MIT Technology Review -- Have you visited Showtime’s website recently? If so, you may be a cryptocurrency miner. An observant Twitter user was the first to sound an alarm last month that the source code for the Showtime Anytime website contained a tool that was secretly hijacking visitors’ computers to mine Monero, a Bitcoin–like digital currency focused on anonymity.
It’s still not clear how the tool got there, and Showtime quickly removed it after it was pointed out. But if it was the work of hackers, the episode is actually part of a larger trend: security experts have seen a spike in cyberattacks this year that are aimed at stealing computer power for mining operations. Mining is a computationally intensive process that computers comprising a cryptocurrency network complete to verify the transaction record, called the blockchain, and receive digital coins in return.
Lately the same mining tool that appeared on Showtime’s website has been showing up all over the Internet. Released just last month by a company called Coinhive, the tool is supposed to give website owners a way to make money without displaying ads. But malware authors seem to be among its most voracious early adopters. In the past few weeks, researchers have discovered the software hiding in Chrome extensions, hacked Wordpress sites, and even in the arsenal of a notorious “malvertising” hacker group.
Coinhive’s miner isn’t the only one out there, and hackers are using a variety of approaches to hijack computers. Kaspersky Lab recently reported finding cryptocurrency mining tools on 1.65 million of its clients’ computers so far this year—well above last year’s pace.
The researchers also recently detected several large botnets set up to profit from cryptocurrency mining, making a “conservative” estimate that such operations could generate up to $30,000 a month. Beyond that, they’ve seen “growing numbers” of attempts to install mining tools on servers owned by organizations. According to IBM’s X-Force security team, cryptocurrency mining attacks aimed at enterprise networks jumped sixfold between January and August.
The researchers say that hackers are especially attracted to relatively new alternatives to Bitcoin, particularly Monero and zCash. That’s probably in part because these currencies have cryptographic features that make transactions untraceable by law enforcement. It’s also because hackers can generate more profits mining these newer currencies than they can with Bitcoin. Bitcoin-mining malware was extremely popular two or three years ago, but the currency’s popularity has, by design, made it more difficult to mine, warding off this kind of attack. Hackers are now embracing newer, easier-to-mine currencies.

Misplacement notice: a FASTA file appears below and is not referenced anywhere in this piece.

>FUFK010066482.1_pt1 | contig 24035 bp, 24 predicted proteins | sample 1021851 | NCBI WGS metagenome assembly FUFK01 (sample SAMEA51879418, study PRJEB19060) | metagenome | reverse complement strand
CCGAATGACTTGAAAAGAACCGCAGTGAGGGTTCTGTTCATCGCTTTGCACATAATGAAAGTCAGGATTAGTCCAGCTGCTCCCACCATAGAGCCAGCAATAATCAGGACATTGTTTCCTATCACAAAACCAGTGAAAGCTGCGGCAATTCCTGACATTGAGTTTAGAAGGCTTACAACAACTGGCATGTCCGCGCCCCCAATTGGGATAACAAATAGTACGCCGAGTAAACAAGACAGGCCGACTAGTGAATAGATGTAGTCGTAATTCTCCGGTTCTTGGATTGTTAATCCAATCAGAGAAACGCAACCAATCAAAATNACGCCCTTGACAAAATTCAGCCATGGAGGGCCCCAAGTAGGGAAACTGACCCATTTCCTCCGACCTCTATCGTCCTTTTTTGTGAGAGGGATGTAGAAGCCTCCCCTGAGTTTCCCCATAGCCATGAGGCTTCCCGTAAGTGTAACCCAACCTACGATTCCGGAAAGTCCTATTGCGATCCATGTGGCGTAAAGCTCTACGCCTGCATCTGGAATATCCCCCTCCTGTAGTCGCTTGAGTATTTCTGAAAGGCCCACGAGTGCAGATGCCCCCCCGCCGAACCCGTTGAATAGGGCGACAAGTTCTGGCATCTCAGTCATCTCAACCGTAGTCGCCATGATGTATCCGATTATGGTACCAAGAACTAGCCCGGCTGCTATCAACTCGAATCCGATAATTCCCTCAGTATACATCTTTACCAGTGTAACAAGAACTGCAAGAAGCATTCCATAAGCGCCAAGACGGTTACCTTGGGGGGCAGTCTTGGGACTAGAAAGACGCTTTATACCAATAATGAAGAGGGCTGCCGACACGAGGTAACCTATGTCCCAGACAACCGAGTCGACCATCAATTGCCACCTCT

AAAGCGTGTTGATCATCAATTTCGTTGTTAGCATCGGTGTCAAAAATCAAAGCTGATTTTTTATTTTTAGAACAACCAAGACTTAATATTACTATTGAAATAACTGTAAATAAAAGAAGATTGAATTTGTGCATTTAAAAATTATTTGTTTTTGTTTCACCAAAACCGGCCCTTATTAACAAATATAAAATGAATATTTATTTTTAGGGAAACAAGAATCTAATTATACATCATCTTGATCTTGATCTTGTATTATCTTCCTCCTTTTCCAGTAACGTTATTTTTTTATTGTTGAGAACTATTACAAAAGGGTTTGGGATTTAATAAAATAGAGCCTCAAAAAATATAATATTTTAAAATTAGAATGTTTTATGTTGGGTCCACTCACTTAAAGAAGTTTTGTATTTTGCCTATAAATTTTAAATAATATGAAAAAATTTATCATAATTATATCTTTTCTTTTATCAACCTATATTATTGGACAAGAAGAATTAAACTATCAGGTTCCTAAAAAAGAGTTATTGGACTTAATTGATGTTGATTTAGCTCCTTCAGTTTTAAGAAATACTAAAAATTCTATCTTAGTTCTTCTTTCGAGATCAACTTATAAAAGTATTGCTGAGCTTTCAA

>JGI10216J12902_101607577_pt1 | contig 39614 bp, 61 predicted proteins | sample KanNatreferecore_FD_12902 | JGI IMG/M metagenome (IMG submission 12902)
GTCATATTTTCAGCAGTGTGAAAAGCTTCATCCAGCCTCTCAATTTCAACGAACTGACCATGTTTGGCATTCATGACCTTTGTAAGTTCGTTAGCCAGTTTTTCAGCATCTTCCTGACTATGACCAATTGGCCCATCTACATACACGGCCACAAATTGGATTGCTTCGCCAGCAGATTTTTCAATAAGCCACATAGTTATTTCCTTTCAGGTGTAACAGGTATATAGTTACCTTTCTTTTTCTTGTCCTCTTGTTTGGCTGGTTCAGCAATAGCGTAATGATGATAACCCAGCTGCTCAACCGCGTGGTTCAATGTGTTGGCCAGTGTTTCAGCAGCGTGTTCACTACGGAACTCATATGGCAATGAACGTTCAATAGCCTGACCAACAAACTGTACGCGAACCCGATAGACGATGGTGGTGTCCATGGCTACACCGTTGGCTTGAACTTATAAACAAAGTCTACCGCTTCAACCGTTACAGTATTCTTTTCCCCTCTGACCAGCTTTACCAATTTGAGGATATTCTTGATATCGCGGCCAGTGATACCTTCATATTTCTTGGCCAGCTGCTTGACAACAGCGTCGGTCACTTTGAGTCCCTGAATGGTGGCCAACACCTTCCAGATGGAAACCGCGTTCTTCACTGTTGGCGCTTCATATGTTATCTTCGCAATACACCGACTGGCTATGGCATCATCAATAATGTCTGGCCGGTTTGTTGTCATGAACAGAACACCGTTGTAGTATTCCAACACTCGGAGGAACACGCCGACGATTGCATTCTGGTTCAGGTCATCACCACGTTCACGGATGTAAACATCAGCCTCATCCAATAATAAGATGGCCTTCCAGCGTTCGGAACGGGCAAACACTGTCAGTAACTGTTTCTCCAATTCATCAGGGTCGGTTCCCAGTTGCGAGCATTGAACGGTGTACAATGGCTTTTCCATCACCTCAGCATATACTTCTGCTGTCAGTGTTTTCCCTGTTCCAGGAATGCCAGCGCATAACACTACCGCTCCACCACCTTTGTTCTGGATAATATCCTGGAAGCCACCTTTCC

Malware containing cryptocurrency mining tools can be relatively straightforward to detect using antivirus software, says Justin Fier, cyber intelligence lead for the security firm Darktrace. But illegal mining operations set up by insiders, which can be much more difficult to detect, are also on the rise, he says—often carried out by employees with high-level network privileges and the technical skills needed to turn their company’s computing infrastructure into a currency mint.
In one instance, Fier’s team, which relies on machine learning to detect anomalous activity inside networks, noticed an employee at a major telecom company using a company computer in an unauthorized way to communicate with his home machine. Further investigation revealed that he had planned to turn his company’s server room into a mining pool.
So long as there is a potential payday involved, such inside jobs are likely to remain high on the list of cybersecurity challenges that companies face. As for keeping hacked websites from hijacking your personal computer? In an ironic twist, some ad blockers are now banning Coinhive.